Project Planning and DeliveryProject Planning and Delivery

This article is an extended write-up of the Lecture presented by Dr. Cornelia M. Wilson at our “RESEARCH SKILLS DEVELEOPMENT INTERNATIONAL CONFERENCE ONLINE 2022Saturday 6th August 2022

Senior Lecturer and Academic Laboratory Director

1. School of Human and Life Sciences, Canterbury Christ Church University, Discovery Park, Sandwich, United Kingdom.

2. University of Liverpool, Institute of Translation Medicine, Dept of Molecular & Clinical Cancer Medicine, United Kingdom

3. Novel Global Community Educational Foundation, Australia.

▶The scientific process

▶Planning the research project

▶Where to start on the project proposal?

▶The proposal (research questions/aims, methodology, resources, data analysis, expected outcomes)

▶Research planning versus Research Methodology

▶Data: The Relationship to Design and Methodology – What is Data?


▶Examples of research proposals

▶What is CDIO?


▶Successful research is a well planned research

▶Not achieving your aim/goals due to partial thought-out plan and inconclusive design

▶Research requires a conceptualisation of overall organisation and detailed plan

▶Therefore, the plan should be precisely detailed.

▶A general strategy = research design (RD)

▶RD provides

▶Overall structure for the procedures

▶The data the researcher collects

▶The data analyses the researcher conducts

▶Must plan the overall design carefully to be successful

▶Wasted effort if half-prepared (vague ideas)

Must identify RESOURCES, PROCEDURES, and DATA always with the goal from the very beginning

▶Reading is essential

▶This will help you understand more of the field of topic

▶Search the literature for papers (use PUBMED, Google Scholar etc.)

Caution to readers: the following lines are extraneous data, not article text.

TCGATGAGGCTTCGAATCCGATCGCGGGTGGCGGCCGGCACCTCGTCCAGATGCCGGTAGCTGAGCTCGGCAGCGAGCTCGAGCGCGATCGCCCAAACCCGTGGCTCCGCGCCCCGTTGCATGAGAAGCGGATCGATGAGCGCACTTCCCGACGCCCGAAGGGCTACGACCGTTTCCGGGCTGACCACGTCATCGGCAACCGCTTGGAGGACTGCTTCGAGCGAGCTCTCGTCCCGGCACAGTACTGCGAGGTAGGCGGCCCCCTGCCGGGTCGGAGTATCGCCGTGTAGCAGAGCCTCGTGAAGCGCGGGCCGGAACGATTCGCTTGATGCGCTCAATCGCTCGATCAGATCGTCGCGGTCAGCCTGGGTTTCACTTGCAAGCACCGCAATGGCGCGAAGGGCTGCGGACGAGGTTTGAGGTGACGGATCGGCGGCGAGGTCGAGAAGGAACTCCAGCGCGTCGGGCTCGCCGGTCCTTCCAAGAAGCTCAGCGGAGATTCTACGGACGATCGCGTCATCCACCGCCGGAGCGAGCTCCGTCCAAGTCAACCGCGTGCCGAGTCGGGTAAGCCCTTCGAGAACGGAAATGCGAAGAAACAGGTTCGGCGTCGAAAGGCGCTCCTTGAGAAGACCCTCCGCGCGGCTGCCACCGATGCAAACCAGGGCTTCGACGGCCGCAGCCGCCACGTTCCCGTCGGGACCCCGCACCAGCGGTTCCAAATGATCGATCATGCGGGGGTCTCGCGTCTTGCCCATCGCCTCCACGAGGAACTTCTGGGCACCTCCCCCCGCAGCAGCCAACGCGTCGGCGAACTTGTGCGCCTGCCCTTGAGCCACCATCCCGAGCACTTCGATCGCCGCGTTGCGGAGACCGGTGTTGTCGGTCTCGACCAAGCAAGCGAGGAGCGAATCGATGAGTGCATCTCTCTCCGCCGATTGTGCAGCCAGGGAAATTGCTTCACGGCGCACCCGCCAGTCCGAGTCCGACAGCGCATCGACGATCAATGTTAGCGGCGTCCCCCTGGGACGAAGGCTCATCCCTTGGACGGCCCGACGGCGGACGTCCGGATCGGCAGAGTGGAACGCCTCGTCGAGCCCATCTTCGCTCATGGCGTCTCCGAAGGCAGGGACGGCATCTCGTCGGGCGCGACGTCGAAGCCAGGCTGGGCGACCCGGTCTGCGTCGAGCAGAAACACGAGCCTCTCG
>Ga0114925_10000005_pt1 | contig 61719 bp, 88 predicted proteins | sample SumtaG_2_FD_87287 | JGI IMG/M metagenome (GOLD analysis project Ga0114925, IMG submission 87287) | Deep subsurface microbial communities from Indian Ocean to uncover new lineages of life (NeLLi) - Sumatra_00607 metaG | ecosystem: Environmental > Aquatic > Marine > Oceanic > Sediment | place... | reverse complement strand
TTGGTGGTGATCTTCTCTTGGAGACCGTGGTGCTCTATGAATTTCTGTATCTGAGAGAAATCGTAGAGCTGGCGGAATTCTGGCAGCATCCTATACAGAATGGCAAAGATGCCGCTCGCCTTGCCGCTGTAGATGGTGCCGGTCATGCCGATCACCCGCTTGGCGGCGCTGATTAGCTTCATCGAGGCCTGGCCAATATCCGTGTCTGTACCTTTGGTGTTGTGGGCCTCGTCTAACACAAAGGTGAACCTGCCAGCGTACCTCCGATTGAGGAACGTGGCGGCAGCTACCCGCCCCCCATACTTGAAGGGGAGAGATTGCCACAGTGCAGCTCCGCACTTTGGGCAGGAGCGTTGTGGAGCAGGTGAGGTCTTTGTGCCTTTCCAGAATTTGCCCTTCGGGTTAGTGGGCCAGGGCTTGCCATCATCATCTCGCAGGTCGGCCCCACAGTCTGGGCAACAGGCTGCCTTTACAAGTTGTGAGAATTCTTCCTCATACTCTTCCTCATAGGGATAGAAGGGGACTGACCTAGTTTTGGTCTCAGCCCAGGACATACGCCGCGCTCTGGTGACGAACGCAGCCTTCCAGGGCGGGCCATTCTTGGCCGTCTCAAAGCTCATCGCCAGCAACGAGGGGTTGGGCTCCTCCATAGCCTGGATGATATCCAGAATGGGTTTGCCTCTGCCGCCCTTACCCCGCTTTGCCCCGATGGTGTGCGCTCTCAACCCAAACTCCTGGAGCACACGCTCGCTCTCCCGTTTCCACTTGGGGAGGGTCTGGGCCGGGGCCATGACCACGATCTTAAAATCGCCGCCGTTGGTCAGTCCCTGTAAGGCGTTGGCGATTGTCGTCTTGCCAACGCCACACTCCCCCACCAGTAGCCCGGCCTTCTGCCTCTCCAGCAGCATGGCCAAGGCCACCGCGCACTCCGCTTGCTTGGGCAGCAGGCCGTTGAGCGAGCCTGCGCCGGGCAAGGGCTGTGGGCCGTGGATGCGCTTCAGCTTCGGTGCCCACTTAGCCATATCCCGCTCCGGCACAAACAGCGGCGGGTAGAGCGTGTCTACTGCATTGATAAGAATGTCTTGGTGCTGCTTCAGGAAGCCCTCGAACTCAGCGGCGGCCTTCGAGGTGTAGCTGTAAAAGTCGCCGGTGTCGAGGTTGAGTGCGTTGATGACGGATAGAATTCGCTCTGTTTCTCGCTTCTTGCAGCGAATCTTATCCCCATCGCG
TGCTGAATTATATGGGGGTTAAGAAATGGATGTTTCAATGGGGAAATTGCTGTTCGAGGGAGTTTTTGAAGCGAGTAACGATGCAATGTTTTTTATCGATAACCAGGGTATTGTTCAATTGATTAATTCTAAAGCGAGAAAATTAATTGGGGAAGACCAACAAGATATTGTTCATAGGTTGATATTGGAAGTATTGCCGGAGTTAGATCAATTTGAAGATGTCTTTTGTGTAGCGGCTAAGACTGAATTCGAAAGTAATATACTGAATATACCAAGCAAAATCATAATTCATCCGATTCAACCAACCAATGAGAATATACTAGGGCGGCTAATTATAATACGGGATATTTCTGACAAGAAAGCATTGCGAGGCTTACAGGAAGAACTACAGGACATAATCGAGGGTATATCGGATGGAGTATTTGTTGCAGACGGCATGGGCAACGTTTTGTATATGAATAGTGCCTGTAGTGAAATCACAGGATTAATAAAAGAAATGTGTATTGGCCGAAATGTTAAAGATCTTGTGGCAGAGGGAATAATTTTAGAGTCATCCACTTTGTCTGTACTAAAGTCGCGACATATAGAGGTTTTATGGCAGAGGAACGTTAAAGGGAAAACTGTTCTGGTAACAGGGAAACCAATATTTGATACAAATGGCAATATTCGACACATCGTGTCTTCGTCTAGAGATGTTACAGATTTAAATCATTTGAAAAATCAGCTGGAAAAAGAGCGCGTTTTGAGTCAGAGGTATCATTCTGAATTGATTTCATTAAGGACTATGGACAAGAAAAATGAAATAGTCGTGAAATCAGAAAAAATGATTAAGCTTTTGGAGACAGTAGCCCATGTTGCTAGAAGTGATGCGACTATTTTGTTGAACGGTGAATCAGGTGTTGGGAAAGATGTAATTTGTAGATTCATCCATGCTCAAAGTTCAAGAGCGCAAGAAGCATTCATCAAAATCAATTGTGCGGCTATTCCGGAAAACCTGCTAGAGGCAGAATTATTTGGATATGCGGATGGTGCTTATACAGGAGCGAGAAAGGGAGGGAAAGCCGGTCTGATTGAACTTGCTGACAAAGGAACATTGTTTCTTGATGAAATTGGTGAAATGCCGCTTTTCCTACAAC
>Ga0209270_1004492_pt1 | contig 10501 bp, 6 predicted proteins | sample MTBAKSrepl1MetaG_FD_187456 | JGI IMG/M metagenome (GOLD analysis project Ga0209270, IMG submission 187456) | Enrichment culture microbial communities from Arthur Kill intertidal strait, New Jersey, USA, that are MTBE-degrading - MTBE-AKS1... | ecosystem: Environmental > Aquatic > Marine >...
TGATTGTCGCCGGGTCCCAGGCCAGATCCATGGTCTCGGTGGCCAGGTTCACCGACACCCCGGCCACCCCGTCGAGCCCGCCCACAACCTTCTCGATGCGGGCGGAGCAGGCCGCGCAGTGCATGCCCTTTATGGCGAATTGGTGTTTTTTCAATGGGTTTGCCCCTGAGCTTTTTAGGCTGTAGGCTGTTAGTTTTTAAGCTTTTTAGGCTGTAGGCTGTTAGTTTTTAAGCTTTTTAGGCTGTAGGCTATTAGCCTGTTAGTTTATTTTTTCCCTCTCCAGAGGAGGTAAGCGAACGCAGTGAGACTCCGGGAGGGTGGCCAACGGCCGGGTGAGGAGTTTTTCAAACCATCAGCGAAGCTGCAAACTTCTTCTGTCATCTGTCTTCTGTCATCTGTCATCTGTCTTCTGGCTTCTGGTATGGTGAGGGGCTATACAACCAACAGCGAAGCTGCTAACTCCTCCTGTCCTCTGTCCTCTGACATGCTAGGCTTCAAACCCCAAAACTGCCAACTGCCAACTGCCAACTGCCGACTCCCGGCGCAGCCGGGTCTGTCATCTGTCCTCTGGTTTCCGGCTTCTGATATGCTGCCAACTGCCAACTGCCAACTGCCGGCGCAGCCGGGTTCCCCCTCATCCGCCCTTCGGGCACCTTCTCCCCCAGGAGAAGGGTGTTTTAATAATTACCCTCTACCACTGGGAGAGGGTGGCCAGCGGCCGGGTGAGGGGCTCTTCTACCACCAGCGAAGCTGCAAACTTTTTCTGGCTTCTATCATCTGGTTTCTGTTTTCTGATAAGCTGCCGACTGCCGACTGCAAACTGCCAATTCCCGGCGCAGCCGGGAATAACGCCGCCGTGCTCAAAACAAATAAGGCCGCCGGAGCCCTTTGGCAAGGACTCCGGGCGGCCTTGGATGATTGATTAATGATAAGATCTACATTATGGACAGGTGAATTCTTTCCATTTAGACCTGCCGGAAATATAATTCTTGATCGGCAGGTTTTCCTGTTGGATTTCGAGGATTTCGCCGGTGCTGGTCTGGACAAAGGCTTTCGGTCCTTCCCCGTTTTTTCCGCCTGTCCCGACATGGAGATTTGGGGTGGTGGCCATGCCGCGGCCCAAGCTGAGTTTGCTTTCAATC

▶Use keywords on your topic

▶Extend these key words

▶Talk to lab members and your colleagues etc.


The topic of your research

▶Research Questions

List no more than four research questions including the null hypotheses


Explain why the research is important


Identify at least three broad areas of primary research literature which you intend to consult. For each area (a) explain how it relates to your research questions, and (b) provide no more than two key references.


Describe (a) the research approach which you intend to employ, (b) how this will be translated into data collection or source consulation, and (c) how it is an appropriate means for addressing the research questions.

▶Data analysis

Describe what type of statistical analysis you will use to analyse your data (tests, software etc..)

▶Risk assessments

Do you have these in place?

▶Who are willing to participate?

▶Do we have the equipment?

▶If so, do we have the technical skills to use it?

▶Are we able to interpret the findings?

▶Do we know how to draw conclusion?

▶It must be a practical research – something that we must be able to handle.

▶Without the facts (data), inductive reasoning vanishes and scientific method collapses

▶The lifeblood of research

▶Data is a Latin verb dare, meaning “to give” – give information, impression or other factual data to an observer

▶Facts from Latin word facere, meaning “to make” – what the situation makes or manifests to the observer.

▶Data is the manifestation of the truth rather than the truth itself – no one has ever looked upon truth itself – pure, undisguised, naked Truth

▶Data are merely representative, intermediate, elusive surrogate of Truth – reflects Truth as a mirror which reflects sunlight

▶Researchers are like those who live in a dungeon seeing a beam of sunlight passes across the floor and get the idea of what the sun must be like

▶Factual dungeon – never be able to see the original source of the data

▶Research seeks, through data, what is true absolutely – the complete meaning of the data

▶Experienced researchers are constantly aware that the ultimate goal of research (Truth) is forever just beyond what is represented by the data, and hence, just beyond human grasp

▶Consider (conservatively) how long each stage in the project will take.

▶Be realistic of your goals

▶Create a Gantt Chart

▶Concieved for engineers by Massachusetts Institute of Technology in the late 1990s.

▶In 2000, MIT in collaboration with three Swedish universities — Chalmers University of Technology, Linköping University and the Royal Institute of Technology — formally founded the CDIO Initiative

▶The CDIO revised syllabus consists of four parts:

▶Disciplinary knowledge and reasoning

▶Personal and professional skills and attributes

▶Interpersonal skills: teamwork and communication

▶Conceiving, designing, implementing, and operating systems in the enterprise, societal, and environmental context

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